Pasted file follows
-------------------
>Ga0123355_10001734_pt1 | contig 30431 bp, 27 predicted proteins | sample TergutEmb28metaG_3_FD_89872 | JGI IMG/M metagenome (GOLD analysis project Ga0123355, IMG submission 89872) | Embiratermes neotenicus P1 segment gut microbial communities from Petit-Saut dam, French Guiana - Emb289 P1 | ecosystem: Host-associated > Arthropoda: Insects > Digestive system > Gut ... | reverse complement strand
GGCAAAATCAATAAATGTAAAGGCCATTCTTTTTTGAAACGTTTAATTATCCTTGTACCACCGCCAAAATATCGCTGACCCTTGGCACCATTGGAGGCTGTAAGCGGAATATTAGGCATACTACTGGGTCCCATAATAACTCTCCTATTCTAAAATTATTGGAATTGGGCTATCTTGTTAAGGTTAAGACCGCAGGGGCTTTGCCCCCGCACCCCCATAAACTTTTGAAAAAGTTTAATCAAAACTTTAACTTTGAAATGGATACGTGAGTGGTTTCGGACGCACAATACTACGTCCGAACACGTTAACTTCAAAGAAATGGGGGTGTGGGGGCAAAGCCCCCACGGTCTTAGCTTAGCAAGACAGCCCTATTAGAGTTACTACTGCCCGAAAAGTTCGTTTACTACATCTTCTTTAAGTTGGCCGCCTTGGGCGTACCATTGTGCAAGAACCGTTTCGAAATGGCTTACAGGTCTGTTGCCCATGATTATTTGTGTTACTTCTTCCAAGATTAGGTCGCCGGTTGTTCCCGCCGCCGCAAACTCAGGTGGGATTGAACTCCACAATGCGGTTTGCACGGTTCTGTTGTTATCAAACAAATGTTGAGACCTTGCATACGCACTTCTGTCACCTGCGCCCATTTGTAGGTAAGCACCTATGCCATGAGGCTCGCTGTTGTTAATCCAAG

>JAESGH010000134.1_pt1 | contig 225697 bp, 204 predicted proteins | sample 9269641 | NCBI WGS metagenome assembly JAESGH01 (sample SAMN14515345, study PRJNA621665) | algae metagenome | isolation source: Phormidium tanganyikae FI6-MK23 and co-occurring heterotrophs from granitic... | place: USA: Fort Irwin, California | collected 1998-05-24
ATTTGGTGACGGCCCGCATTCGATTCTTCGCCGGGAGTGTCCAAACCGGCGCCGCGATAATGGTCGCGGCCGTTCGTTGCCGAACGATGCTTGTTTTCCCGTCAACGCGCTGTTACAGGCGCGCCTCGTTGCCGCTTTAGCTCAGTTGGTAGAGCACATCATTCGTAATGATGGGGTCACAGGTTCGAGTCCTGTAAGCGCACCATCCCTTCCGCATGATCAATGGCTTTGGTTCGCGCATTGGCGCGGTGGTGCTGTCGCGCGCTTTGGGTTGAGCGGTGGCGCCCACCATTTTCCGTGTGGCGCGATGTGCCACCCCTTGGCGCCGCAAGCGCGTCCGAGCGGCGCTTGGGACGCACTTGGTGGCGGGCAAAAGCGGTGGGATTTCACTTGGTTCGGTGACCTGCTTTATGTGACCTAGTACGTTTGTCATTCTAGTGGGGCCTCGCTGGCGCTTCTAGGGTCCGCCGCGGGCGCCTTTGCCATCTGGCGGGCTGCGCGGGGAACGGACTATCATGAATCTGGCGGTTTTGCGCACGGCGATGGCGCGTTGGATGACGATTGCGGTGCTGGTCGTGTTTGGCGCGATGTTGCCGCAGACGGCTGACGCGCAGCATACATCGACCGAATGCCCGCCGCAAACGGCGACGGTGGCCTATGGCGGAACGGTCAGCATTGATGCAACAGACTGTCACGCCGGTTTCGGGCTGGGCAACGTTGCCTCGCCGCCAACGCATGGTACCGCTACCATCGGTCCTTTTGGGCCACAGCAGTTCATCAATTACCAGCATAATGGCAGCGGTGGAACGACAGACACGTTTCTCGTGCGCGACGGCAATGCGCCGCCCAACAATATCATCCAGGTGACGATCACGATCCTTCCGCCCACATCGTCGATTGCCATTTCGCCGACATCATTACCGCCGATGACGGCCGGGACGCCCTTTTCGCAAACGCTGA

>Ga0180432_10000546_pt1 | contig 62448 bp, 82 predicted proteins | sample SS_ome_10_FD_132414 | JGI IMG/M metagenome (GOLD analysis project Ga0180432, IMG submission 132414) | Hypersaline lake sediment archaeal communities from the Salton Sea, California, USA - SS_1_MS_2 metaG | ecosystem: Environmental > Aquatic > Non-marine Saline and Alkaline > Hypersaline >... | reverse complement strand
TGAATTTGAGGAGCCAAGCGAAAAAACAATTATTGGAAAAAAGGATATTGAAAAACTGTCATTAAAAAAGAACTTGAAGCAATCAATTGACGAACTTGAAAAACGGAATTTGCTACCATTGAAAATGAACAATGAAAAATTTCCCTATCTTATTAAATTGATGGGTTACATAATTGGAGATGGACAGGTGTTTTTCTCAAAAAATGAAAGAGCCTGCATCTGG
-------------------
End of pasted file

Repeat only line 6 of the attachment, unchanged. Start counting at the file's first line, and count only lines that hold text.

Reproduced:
TGAATTTGAGGAGCCAAGCGAAAAAACAATTATTGGAAAAAAGGATATTGAAAAACTGTCATTAAAAAAGAACTTGAAGCAATCAATTGACGAACTTGAAAAACGGAATTTGCTACCATTGAAAATGAACAATGAAAAATTTCCCTATCTTATTAAATTGATGGGTTACATAATTGGAGATGGACAGGTGTTTTTCTCAAAAAATGAAAGAGCCTGCATCTGG